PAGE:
When Sunbury was platted in 1816, a town square was set aside for public use with the intention of constructing a town hall on the site. The first two stories of the Town Hall were built, as a school, in 1868 for $5,000. The Masons added the third story for $1,500 and occupied it for 91 years, until a lodge was constructed. Since 1868, the Town Hall has served Sunbury as a village office building, jail, fire station, and community library. Church services as well as Farmer’s Institutes were held in the building, and at one time it housed a bank. In 2002, the Town Hall was renovated for use as a community room and village offices.

1000 N. Main Street
Findlay

, OH

Findlay College was a joint venture of the Churches of God, General Conference, and the Village of Findlay. It was chartered on January 28, 1882, to provide a liberal arts education within a Christian context for all–regardless of race or sex. Old Main was constructed between 1883 and 1886 at a cost of $51,662.95. It was 171 by 107 feet, one of the largest college buildings in the state, and the only one heated by natural gas. The cornerstone was laid on May 25, 1884.

Inskeep Cratty Rd
North Lewisburg

, OH

The Spain Creek Covered Bridge was designed and constructed by Reuben Partridge in the 1870s. Partridge began his bridge building career in 1866. At a length of 64 feet, the bridge is the smallest of Union County’s historic covered bridges. Spain Creek flows under the bridge to its nearby confluence with Big Darby Creek. The Spain Creek Bridge is one of five remaining covered bridges designed and built by Partridge. Four of them are in Union County while one is in Franklin County. The windows and awnings are not original, having been added prior to the 1930s. The bridge was rehabilitated in 1988 by constructing a bridge inside the covered bridge. The large wood girders and wood floor panels carry today’s traffic load. The old wood trusses currently carry only their own weight as well as the weight of the roof and siding.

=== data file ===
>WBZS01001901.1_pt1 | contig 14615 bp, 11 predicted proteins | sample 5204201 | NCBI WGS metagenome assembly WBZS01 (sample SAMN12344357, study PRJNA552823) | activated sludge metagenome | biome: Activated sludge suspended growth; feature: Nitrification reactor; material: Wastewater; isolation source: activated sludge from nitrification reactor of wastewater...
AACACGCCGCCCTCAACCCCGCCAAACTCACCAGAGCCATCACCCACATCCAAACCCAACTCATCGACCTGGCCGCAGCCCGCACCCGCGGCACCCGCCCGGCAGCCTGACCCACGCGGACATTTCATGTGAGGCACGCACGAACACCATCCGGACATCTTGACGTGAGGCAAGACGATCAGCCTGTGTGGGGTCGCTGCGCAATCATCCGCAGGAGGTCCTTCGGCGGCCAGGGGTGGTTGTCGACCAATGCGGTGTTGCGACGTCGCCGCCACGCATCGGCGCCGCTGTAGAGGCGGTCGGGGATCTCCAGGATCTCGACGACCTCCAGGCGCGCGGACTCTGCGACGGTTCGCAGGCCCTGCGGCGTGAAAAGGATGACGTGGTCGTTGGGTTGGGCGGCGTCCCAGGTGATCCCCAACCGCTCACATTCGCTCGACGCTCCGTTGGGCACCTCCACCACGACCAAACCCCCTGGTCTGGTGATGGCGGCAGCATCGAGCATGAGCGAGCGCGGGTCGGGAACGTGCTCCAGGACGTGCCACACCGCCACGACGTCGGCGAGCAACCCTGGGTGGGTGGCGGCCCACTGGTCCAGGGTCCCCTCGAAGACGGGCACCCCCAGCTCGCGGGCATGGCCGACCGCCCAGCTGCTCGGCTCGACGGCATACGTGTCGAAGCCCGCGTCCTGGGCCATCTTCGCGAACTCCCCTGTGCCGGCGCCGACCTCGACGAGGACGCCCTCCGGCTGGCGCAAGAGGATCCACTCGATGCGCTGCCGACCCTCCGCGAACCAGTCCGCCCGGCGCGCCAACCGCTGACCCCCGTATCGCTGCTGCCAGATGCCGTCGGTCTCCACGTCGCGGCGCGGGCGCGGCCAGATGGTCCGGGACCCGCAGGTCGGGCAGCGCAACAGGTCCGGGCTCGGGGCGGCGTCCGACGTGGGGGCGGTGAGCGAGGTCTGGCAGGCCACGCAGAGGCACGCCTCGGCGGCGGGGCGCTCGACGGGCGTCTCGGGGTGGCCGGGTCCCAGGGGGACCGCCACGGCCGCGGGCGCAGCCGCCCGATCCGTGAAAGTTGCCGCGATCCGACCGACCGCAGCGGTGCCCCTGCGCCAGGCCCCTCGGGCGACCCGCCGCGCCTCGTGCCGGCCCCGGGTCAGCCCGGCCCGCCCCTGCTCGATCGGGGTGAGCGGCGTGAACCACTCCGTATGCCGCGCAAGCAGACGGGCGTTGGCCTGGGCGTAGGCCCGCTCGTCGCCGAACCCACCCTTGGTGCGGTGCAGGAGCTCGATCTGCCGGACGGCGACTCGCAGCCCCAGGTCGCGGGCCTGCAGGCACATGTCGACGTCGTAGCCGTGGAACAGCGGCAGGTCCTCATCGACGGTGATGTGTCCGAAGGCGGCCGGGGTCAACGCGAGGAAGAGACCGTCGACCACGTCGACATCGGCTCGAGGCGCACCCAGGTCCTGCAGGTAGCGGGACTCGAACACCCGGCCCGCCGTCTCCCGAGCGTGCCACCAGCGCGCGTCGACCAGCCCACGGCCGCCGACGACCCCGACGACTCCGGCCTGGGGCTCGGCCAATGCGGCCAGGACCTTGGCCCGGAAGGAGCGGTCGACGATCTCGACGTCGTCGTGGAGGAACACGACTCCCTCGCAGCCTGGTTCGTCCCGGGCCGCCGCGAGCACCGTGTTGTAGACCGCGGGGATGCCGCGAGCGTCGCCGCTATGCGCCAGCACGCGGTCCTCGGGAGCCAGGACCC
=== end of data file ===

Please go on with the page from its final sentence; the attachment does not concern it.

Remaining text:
Court and Pinckney Streets
Circleville

, OH

Born in North Adams, Massachusetts on December 23, 1778, Caleb Atwater graduated from Williams College in 1804. He moved to Circleville in about 1814 where he organized the city’s first school board and served as postmaster and prosecuting attorney. His life and work as a teacher, minister, lawyer, legislator, and scholar greatly influenced early 19th-century Ohio. Upon arriving in Circleville, he became interested in local history and the nearby earthworks and in 1820 published his book Descriptions of the Antiquities Discovered in the State of Ohio and Other Western States, the first compilation of prehistoric remains in the Ohio and Mississippi valleys. Elected to the Ohio State Legislature in 1821, Atwater fervently supported canal construction. He also chaired Ohio’s first board of school commissioners and was instrumental in passage of Ohio’s Public School Law. For this, he has been called the “Father of Ohio’s Common Schools.” (continued on other side)